Do we appreciate what the sisters bring to each meeting for worship? They may not express it audibly, and here there is no record of Mary speaking, but what she sought to contribute was individual and heart-felt. Equally, what she would have contributed would have brought a sweet perfume into the presence of the Saviour. Let us not lose sight of the importance of what the sisters contribute to the worship of the assembly!
In the end of the sabbath, as it began to dawn toward the first day of the week, came Mary Magdalene and the other Mary to see the sepulchre’, Matt. 28. 1. It is John’s account that says, ‘The first day of the week cometh Mary Magdalene early, when it was yet dark, unto the sepulchre’, John 20. 1.
We get a clear picture of the urgency of Mary’s mission – she comes at the earliest possible moment. In the glimmering light of dawn, she makes her way to the grave. What did she think she could do with the stone rolled across the entrance to the tomb? Was she aware of the guard present at the tomb?
We have no answers to these questions but we do have a picture of Mary’s desire to anoint the body of the Saviour. Whatever obstacle may be in her way, she was committed to this seemingly final act of devotion.
This is a challenge for brethren and sisters alike. What is our priority in life? For Mary, her priority was to be in the presence of the Saviour. Her desire was to be involved in service for Him. There are pressures upon all of our lives, but there is a worthwhile challenge to us all to ensure that our priorities are right!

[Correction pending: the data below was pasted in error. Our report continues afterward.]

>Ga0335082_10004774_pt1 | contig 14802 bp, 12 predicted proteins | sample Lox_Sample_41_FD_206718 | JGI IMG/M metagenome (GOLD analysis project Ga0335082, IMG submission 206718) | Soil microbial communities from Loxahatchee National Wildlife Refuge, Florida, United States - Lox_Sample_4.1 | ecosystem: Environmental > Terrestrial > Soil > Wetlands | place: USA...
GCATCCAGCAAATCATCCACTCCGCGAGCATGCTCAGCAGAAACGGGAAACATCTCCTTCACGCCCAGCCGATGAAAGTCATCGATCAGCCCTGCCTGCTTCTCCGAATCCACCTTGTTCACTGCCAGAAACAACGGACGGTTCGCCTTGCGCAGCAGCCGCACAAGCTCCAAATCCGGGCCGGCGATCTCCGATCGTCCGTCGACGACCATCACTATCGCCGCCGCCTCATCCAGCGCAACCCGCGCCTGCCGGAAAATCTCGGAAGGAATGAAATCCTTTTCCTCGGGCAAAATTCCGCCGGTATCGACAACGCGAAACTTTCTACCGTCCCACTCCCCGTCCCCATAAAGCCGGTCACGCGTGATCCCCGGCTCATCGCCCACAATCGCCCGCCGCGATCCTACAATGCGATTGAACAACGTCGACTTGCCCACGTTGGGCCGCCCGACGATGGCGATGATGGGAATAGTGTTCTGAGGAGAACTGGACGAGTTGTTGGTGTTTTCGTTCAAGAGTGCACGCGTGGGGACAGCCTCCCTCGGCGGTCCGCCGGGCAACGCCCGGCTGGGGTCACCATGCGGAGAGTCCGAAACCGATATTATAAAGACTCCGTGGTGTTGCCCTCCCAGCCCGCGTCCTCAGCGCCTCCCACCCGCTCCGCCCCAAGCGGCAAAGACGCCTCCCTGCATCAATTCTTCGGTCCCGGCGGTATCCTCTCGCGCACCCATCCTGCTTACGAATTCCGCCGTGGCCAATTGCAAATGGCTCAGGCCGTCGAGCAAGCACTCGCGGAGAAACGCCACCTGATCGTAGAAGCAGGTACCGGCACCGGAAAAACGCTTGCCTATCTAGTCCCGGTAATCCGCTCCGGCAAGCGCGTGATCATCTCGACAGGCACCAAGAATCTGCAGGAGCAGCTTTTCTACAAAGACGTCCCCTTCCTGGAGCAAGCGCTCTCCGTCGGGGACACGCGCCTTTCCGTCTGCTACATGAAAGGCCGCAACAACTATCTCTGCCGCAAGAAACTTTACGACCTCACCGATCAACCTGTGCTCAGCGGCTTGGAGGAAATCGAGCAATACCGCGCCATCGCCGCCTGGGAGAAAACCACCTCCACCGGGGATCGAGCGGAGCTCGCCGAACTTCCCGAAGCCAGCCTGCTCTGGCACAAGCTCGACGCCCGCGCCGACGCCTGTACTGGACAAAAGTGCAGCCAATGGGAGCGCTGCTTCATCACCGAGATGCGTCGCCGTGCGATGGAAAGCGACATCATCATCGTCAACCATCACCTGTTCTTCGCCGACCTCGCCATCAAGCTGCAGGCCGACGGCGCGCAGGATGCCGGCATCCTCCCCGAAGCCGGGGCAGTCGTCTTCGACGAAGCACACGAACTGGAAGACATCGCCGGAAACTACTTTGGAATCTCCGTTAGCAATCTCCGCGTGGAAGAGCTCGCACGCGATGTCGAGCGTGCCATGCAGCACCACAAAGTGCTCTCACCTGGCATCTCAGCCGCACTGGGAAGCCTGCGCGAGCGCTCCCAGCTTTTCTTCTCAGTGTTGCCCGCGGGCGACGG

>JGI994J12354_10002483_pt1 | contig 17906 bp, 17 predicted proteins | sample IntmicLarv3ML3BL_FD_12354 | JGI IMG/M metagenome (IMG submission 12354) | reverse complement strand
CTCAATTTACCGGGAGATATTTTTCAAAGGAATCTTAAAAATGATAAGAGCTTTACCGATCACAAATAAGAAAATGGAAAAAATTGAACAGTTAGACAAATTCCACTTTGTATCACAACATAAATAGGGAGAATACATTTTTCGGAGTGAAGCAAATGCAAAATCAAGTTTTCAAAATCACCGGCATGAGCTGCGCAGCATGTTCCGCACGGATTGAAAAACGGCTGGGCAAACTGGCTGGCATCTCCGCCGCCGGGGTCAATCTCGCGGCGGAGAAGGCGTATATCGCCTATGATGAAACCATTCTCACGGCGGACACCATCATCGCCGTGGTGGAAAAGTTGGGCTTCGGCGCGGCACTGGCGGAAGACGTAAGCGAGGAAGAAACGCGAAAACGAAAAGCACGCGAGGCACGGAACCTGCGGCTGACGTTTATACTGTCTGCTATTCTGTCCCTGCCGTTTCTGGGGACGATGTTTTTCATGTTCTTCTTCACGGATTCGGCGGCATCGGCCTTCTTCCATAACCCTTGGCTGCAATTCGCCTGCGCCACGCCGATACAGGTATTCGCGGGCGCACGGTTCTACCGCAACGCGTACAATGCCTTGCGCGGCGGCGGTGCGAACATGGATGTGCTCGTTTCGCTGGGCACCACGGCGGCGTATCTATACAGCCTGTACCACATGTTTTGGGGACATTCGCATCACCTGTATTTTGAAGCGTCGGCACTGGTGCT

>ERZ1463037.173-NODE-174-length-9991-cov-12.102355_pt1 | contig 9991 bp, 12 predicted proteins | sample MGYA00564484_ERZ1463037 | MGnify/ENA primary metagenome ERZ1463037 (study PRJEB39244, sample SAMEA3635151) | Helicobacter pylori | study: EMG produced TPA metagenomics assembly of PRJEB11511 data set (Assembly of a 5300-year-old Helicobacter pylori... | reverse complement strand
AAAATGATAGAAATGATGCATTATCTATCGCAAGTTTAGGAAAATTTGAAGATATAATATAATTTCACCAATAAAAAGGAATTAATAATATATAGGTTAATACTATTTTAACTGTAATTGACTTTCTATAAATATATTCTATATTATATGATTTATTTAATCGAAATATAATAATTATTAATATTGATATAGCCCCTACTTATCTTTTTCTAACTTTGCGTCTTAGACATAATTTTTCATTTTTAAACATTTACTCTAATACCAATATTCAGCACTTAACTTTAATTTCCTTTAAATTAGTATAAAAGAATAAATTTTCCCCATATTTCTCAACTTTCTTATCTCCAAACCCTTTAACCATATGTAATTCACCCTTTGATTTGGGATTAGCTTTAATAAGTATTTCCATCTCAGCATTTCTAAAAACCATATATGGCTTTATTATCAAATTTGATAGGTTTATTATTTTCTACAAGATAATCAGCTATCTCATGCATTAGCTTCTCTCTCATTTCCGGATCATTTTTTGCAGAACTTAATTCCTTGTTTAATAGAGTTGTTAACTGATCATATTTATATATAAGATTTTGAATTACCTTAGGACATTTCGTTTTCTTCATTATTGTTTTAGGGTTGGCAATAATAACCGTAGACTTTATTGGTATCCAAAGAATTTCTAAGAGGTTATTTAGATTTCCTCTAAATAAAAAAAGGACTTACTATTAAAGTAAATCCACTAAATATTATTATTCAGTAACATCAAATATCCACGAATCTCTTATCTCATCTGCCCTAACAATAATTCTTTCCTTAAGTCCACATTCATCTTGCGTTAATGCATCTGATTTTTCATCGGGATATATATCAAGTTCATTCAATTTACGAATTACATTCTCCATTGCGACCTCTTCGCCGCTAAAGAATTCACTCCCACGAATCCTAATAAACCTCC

‘Mary Magdalene came and told the disciples that she had seen the Lord, and that he had spoken these things unto her’, John 20. 18. There seem to be particular privileges that are afforded to the women in the narrative of the resurrection. To whom does the Lord appear in resurrection first?
It would be easy to criticize Mary as one who failed to appreciate the teaching of the Lord regarding His resurrection. She might be criticized for not recognizing the Lord when she saw Him in the garden. However, reading through the subsequent appearances of the Lord in resurrection, there is equal incredulity amongst the male disciples of the Saviour, and Thomas’ reaction seems to typify that fact.
Rather than criticism and censure, it is touching to see the Lord’s concern and compassion for Mary. Perhaps this is Mary’s finest hour. Certainly, it is interesting that it is only here that we read of Mary speaking, although it is only a brief record of her conversation. How careful is the scripture! In private conversation, in equally private communication to the gathered disciples, Mary moves in complete accord with her biblically-defined role. What she can do, she does. What she can’t do, she leaves to others. That is an important truth in application to brethren and sisters alike! May we all be exercised to fulfil the gift that God has given us – not to seek to do those things for which we are not gifted or directed!